“We would be happy to broadcast all the matches so that people see everything from the Premier League,” Willand said.
“I therefore understand people’s frustration, it’s annoying not to be able to watch their favorite team on TV when you have a subscription.”
Of course, companies like TV 2 are countering by warning consumers that unlicensed services offering matches are illegal, which is correct. However, claims that subscription IPTV services – the main competitor to legal offerings – are dangerous (viruses etc), are at best speculative and at worst, completely untrue.
Apart from being available at a very cheap price (easy when you don’t have to pay for content, of course), what these subscription services do (very effectively) is cut through all the red tape. Prohibitive licensing deals are completely ignored, so fans in Norway get all the matches. Fans in the UK get ‘banned’ Premier League matches on Saturday afternoons.
This is achieved by cherry-picking football content from all over the world. Premier League content that isn’t shown on a Saturday afternoon can be available in Canada, for example. Matches that aren’t available in Norway might be available in several other regions, on several different channels. So, the IPTV providers scoop them all up, to ensure that fans can watch all the matches, wherever they are.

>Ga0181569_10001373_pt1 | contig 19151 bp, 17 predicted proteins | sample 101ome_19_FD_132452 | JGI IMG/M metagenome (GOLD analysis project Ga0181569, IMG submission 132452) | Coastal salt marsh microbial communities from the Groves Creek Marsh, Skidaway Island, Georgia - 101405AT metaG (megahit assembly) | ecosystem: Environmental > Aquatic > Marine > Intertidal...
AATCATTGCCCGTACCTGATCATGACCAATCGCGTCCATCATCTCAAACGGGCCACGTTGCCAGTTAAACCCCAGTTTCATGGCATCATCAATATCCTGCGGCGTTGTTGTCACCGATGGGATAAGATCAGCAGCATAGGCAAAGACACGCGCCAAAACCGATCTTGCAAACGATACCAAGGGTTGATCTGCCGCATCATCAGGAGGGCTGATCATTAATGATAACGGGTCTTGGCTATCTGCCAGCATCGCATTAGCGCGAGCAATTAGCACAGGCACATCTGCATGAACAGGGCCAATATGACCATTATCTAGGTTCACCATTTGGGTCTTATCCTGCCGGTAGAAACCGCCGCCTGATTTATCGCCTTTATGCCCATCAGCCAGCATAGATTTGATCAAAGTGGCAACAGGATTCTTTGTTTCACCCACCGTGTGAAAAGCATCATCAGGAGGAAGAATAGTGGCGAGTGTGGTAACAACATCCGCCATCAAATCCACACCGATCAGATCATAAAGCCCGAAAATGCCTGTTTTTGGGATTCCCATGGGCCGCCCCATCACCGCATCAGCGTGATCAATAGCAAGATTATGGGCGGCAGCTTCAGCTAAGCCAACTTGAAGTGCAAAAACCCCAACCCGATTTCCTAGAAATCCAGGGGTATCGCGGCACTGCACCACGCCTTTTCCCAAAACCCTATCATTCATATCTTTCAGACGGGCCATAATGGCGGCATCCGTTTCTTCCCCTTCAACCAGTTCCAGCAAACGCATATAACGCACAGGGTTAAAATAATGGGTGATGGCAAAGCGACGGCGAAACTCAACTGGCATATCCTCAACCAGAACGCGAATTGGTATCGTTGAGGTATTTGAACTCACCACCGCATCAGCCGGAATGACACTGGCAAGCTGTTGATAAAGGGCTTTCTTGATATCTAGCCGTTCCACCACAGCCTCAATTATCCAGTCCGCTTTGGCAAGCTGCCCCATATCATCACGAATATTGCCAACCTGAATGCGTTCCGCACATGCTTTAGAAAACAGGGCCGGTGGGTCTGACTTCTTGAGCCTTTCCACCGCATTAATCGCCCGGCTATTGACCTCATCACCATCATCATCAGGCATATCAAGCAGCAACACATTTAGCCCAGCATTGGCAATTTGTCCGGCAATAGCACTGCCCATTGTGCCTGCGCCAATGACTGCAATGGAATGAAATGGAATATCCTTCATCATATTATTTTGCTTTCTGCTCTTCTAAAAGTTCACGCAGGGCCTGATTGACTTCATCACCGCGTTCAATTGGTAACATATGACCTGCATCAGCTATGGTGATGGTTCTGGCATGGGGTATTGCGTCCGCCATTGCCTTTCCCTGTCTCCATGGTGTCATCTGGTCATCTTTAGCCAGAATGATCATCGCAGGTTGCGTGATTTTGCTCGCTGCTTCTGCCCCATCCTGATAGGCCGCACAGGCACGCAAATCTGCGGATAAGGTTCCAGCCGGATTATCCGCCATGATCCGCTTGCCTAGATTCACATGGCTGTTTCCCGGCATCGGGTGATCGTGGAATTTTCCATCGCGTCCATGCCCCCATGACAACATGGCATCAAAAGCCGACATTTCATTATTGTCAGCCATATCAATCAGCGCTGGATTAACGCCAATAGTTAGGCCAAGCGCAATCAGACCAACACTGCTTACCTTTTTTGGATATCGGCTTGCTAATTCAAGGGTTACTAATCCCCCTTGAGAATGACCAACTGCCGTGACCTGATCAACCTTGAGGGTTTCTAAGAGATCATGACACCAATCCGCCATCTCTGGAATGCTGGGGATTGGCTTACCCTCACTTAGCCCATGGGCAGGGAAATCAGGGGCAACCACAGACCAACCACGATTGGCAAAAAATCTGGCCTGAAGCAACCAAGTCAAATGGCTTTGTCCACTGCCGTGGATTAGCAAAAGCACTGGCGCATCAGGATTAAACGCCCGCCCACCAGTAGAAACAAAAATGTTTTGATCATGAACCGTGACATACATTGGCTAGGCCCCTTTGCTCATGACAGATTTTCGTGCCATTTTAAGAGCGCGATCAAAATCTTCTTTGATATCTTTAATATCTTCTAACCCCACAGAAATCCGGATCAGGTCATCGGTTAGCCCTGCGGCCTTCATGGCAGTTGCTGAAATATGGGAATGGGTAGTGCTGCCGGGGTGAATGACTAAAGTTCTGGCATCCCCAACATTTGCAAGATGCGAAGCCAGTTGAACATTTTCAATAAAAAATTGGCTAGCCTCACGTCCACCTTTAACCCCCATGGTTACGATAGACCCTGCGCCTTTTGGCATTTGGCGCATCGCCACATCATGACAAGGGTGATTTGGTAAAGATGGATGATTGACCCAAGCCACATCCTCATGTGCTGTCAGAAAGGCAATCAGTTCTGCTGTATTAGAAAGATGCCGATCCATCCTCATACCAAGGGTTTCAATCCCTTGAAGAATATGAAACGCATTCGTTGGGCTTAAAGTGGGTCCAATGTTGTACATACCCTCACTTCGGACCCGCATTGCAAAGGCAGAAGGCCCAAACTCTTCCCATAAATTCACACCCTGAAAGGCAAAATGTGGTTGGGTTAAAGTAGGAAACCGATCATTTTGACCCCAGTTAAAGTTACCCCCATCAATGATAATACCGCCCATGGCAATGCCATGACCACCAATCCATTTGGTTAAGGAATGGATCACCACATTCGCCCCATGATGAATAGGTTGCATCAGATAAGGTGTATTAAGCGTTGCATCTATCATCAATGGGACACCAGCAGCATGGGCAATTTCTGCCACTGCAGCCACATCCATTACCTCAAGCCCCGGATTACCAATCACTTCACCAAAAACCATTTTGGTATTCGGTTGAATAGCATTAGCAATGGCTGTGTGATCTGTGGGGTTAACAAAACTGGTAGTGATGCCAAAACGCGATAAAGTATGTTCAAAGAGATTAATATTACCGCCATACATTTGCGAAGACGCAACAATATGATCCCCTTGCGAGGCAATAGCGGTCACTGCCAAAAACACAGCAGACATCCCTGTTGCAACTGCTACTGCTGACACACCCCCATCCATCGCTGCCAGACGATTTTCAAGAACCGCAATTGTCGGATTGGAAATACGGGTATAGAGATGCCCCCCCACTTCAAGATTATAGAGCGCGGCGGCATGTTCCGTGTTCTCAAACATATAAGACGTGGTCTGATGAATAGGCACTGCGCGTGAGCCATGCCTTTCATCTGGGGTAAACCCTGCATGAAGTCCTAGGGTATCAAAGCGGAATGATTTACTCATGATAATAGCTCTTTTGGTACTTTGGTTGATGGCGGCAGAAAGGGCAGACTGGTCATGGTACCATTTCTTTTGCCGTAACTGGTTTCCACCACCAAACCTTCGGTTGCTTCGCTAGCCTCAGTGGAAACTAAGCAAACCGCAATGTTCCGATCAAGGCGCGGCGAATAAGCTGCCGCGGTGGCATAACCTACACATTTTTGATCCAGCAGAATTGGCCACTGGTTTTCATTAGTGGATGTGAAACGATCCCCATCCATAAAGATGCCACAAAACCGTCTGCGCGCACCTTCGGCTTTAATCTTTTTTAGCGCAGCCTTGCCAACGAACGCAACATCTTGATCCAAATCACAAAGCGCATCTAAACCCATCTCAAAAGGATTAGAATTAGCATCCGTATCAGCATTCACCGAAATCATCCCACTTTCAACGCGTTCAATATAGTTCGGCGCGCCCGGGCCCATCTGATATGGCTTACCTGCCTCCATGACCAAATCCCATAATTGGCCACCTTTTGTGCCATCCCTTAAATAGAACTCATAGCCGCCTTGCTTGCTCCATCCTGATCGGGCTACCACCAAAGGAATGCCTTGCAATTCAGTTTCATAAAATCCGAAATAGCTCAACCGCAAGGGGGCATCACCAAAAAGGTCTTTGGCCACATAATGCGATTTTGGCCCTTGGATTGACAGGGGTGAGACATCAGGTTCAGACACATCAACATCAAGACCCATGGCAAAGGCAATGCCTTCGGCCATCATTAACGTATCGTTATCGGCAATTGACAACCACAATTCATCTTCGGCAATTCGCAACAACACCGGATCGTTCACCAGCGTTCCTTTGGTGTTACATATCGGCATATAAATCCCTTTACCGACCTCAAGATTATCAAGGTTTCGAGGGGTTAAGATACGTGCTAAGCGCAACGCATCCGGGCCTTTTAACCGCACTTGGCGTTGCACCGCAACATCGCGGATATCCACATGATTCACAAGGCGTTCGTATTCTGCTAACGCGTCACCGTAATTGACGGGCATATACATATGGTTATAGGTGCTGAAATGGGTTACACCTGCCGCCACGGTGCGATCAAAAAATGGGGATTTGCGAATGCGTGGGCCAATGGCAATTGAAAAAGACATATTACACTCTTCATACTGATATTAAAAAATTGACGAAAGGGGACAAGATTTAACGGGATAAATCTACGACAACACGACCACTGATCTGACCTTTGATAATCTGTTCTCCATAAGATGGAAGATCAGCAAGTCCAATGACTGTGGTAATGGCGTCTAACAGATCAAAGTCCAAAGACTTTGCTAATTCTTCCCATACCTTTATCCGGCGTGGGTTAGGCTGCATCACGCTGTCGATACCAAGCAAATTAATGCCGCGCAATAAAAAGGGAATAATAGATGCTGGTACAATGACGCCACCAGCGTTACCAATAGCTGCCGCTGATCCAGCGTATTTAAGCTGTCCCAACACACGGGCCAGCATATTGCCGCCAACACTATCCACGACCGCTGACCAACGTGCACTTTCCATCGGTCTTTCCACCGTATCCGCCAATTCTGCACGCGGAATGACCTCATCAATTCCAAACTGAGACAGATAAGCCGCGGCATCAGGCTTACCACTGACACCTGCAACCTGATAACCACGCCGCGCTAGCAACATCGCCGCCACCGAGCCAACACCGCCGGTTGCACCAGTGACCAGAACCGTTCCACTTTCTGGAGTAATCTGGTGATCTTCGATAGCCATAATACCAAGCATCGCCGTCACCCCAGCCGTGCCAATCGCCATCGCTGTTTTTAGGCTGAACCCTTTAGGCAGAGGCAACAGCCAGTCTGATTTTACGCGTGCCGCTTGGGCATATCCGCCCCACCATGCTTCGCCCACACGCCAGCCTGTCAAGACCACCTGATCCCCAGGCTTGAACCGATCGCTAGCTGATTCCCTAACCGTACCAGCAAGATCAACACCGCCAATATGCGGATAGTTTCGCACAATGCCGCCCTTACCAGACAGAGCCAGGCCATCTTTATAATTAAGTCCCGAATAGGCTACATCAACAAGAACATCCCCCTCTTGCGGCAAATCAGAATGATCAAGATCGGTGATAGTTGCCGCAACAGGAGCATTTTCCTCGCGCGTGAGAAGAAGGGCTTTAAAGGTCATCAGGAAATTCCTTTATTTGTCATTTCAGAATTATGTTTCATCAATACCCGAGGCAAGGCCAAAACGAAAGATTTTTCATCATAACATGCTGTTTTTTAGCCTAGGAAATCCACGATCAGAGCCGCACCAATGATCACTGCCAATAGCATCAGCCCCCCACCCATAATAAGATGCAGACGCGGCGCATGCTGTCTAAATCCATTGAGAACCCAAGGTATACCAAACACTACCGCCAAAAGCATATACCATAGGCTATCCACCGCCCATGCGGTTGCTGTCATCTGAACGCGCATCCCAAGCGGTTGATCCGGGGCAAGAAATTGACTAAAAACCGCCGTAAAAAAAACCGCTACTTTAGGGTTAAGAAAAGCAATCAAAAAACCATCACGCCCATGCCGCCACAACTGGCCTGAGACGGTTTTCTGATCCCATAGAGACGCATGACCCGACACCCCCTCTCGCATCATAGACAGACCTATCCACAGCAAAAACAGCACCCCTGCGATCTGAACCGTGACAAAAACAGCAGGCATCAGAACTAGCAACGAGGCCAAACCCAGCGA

This, of course, is completely illegal and to some extent probably hurts the earning potential of the various leagues around Europe and their broadcasting partners. However, it’s clear that the companies involved have the power – if they so choose – to solve this problem by offering all content, to all people, wherever they are, at a fair price.
Given the tangle of licensing agreements across dozens of regions, this is much – much – more easily said than done, few people will argue with that. But the cold, hard truth is that most fans don’t care. If they can’t get matches legally (and particularly if they already have an underperforming subscription service), many will feel justified turning to the high seas.
And it doesn’t matter how ‘clever’ blocking gets either.
A little over a month ago, a person in charge of a licensed premises quickly showed TF an IPTV service offering HD streams of Premier League matches (on a Saturday and all week, for that matter) for £2 per month – along with more than 6,000 other channels too.
The only motivation for this person to buy this package was access to 3pm Saturday football, on top of an already expensive Sky subscription that only offers just over 120 matches per season, which is 85 matches less than Norwegian viewers get on TV 2. Why should that draw any understanding from UK subscribers?
Now, via this cheap IPTV service, the person we spoke with finds he can watch all matches and has no need for the Sky package either – talk about counter-productive. Something really needs to be done because blocking is not going to solve this problem.
Make it available legally, at a fair price, everywhere. Or get eaten by pirates.